The two lead stories today are no surprise. Romney’s acceptance of the Republican nomination made two of three front pages: “Republicans Anoint Romney” in the Wall Street Journal (WSJ) and “Romney Secures GOP Nomination After Long Quest” in the New York Times (NYT). The story did not make the Financial Times (FT); the British paper did include election analysis but did not report on the Republican convention.
The second big story today is Hurricane Isaac, which also made two of three front pages—“Hurricane Gains Power and Hits Louisiana Coast” in the NYT and “Obama warns gulf residents not to ‘tempt fate’ as hurricane Isaac nears” in the FT. Isaac only made it to the second page of the WSJ with “Hurricane Isaac Roars Ashore.” Good luck to everyone in Isaac’s path.
Kind of a slow day from an economics and market perspective, but there were several stories deeper in the papers that are worth a look.
The first stories of note cover the emerging regional tensions in Spain. I have talked in several past posts, most notably in the Europe special series, about how the European countries themselves are not as unified as the word implies in the U.S., and how that adds another layer of complexity to any actions taken by European institutions. The Spanish conflict hit the front page of the FT with “Catalonia seeks €5bn Madrid bailout,” page A10 of the WSJ with “Spain’s Catalonia Adds to Aid Requests,” and page B6 of the NYT with “Shut Out of the Debt Markets, Catalonia Asks Madrid for Emergency Aid.” Think of this as if Texas were actively seeking to secede from the U.S. while asking for a bailout from Washington, DC. Many of these regional conflicts have been papered over in the recent past by money from central institutions, but the money has run out. While Spain itself is trying to negotiate a bailout from the European Union, its regions are digging the hole deeper and making resolution at the Spanish level even more difficult. This could be the crack that ends up sinking the boat.
I normally don’t hit op-ed pieces, and certainly not two in one day, but what the heck—today there are two excellent ones. First, as we get closer to the election, when voters will have to make a real choice, both sides are rolling out more specifics. In today’s WSJ (p. A15), Martin Feldstein, Reagan’s chair of the Council of Economic Advisors, breaks down why he thinks the Romney tax plan is credible. The most interesting thing about the Feldstein piece, however, is that even though it states that the tax plan can raise revenue, it bases that conclusion on cutting overall rates and eliminating tax deductions for those earning more than $100,000. The money has to come from somewhere, and taxing the rich more—which is what this is about—is not that different from what Obama is proposing. Although I certainly don’t dismiss the notion of a fairer tax base, that is not the same as an overall lower tax base. The rubber keeps getting closer to the road.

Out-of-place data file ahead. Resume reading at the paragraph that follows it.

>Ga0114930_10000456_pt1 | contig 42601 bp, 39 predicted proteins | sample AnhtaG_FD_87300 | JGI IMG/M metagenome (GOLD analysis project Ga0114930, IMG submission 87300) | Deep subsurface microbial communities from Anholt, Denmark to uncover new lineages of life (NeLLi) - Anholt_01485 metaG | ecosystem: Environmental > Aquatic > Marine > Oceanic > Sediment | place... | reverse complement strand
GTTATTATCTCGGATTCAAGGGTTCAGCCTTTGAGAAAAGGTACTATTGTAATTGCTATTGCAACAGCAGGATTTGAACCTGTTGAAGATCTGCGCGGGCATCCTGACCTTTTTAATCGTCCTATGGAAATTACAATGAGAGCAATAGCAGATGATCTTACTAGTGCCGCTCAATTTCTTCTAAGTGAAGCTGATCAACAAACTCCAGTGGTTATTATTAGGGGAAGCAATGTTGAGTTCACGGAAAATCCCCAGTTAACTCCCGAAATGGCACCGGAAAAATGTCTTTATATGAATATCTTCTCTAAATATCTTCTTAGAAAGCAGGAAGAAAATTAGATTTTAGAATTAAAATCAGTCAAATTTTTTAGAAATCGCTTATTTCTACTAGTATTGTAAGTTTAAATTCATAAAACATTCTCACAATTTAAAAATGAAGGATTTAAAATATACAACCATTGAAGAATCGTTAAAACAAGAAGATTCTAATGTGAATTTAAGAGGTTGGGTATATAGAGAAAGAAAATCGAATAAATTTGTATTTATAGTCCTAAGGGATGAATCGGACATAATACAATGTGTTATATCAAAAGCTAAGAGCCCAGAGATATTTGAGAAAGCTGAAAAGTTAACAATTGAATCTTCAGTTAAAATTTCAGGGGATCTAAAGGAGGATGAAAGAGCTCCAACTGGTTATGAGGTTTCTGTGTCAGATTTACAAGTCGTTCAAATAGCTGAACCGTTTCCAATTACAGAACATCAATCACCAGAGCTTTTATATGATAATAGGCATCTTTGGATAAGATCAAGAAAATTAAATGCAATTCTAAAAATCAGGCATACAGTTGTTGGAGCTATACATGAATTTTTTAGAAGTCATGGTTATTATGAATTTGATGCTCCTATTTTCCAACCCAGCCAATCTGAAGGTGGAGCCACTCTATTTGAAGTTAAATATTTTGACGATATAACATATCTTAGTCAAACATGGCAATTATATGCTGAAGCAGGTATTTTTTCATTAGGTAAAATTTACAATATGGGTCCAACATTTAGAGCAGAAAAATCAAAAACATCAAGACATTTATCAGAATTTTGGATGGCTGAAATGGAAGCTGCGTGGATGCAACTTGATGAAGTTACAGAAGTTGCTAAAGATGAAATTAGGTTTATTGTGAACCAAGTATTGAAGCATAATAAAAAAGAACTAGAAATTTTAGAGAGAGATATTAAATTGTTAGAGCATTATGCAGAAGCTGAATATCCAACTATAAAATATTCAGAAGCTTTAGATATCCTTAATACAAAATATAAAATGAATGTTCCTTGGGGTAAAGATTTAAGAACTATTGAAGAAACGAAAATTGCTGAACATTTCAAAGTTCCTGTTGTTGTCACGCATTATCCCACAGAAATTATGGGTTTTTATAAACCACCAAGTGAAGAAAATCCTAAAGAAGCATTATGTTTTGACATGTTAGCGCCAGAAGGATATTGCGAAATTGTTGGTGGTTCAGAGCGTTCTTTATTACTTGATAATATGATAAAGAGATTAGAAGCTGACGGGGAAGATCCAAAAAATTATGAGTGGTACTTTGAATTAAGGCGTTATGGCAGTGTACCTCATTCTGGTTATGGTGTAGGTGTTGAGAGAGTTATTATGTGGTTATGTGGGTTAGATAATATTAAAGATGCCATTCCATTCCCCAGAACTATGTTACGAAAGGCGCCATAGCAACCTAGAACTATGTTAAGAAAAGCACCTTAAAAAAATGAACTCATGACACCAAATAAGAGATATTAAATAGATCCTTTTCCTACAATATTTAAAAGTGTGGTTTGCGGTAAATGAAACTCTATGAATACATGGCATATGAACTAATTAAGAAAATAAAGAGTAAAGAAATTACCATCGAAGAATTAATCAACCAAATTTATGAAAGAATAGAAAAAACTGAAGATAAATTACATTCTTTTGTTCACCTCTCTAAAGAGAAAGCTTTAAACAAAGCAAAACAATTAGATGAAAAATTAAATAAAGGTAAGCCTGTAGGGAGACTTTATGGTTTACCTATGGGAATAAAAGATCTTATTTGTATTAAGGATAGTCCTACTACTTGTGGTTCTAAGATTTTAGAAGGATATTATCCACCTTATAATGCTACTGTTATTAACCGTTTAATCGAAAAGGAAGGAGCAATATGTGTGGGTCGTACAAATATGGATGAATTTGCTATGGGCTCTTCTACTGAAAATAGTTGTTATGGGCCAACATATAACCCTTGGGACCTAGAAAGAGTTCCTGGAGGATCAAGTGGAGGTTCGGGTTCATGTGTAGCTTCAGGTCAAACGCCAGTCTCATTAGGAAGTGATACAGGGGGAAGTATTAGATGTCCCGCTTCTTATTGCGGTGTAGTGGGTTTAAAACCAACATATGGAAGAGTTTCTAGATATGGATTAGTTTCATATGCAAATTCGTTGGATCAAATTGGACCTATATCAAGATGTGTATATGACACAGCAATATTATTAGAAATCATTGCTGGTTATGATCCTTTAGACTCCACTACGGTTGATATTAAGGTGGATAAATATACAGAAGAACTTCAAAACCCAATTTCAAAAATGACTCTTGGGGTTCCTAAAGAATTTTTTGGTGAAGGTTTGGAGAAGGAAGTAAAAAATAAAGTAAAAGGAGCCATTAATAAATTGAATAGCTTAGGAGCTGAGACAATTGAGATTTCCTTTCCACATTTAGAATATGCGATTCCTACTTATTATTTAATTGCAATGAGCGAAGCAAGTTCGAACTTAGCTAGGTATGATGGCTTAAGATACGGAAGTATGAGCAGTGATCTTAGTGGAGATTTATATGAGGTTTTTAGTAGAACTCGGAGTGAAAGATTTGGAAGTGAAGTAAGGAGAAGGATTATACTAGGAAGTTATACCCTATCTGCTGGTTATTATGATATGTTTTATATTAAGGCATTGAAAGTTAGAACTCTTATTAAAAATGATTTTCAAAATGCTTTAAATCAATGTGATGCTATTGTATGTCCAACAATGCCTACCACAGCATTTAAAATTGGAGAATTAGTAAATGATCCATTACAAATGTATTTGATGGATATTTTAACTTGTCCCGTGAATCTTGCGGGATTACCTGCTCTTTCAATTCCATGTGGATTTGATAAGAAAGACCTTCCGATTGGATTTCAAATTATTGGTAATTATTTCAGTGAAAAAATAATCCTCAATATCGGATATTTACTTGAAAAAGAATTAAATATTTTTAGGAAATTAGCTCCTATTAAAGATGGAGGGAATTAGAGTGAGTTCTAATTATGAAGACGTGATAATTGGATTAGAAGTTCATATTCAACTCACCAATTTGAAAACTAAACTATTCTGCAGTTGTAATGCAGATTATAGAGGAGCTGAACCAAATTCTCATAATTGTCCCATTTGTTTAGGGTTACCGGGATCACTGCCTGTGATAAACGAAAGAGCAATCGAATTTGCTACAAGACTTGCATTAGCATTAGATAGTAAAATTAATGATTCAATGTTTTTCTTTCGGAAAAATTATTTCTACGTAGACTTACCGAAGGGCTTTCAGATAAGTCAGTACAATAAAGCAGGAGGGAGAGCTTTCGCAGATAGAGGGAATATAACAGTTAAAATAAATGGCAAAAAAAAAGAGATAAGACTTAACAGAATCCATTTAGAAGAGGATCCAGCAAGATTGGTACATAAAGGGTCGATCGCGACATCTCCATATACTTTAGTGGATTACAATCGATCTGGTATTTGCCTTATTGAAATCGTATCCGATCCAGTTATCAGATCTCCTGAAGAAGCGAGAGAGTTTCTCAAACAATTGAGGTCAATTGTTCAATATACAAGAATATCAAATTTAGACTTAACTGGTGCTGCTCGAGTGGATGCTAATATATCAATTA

The second op-ed piece worth a look today is Stephen Roach’s article in the FT, “How Romney could go wrong from day one . . .” (p. A9). This is essentially a meditation on how protectionist measures—which Romney has pledged in the campaign—could play out to everyone’s detriment. In light of my comments yesterday, I thought it was a good follow-up. Mr. Roach, a senior fellow at Yale and a former chairman of Morgan Stanley Asia, is worth listening to on matters like this.
Let’s close with some good news. “US Home Prices Ticking Upward” in the WSJ (p. A8) and “Hard-Hit Cities Show a Housing Rebound” in the NYT (p. B1) show that the housing recovery may be gaining more traction, something I called several months ago; a housing recovery is a foundational component of any sustainable recovery. “Bank Loan Growth Resumes” in the WSJ (p. C3) suggests that the wider economy may be starting to gain some traction as well, and “Deal Reached to Overhaul California Pensions” in the WSJ (p. A8) shows that even while problems continue to cook, some progress is actually being made in resolving them.
Have a great day!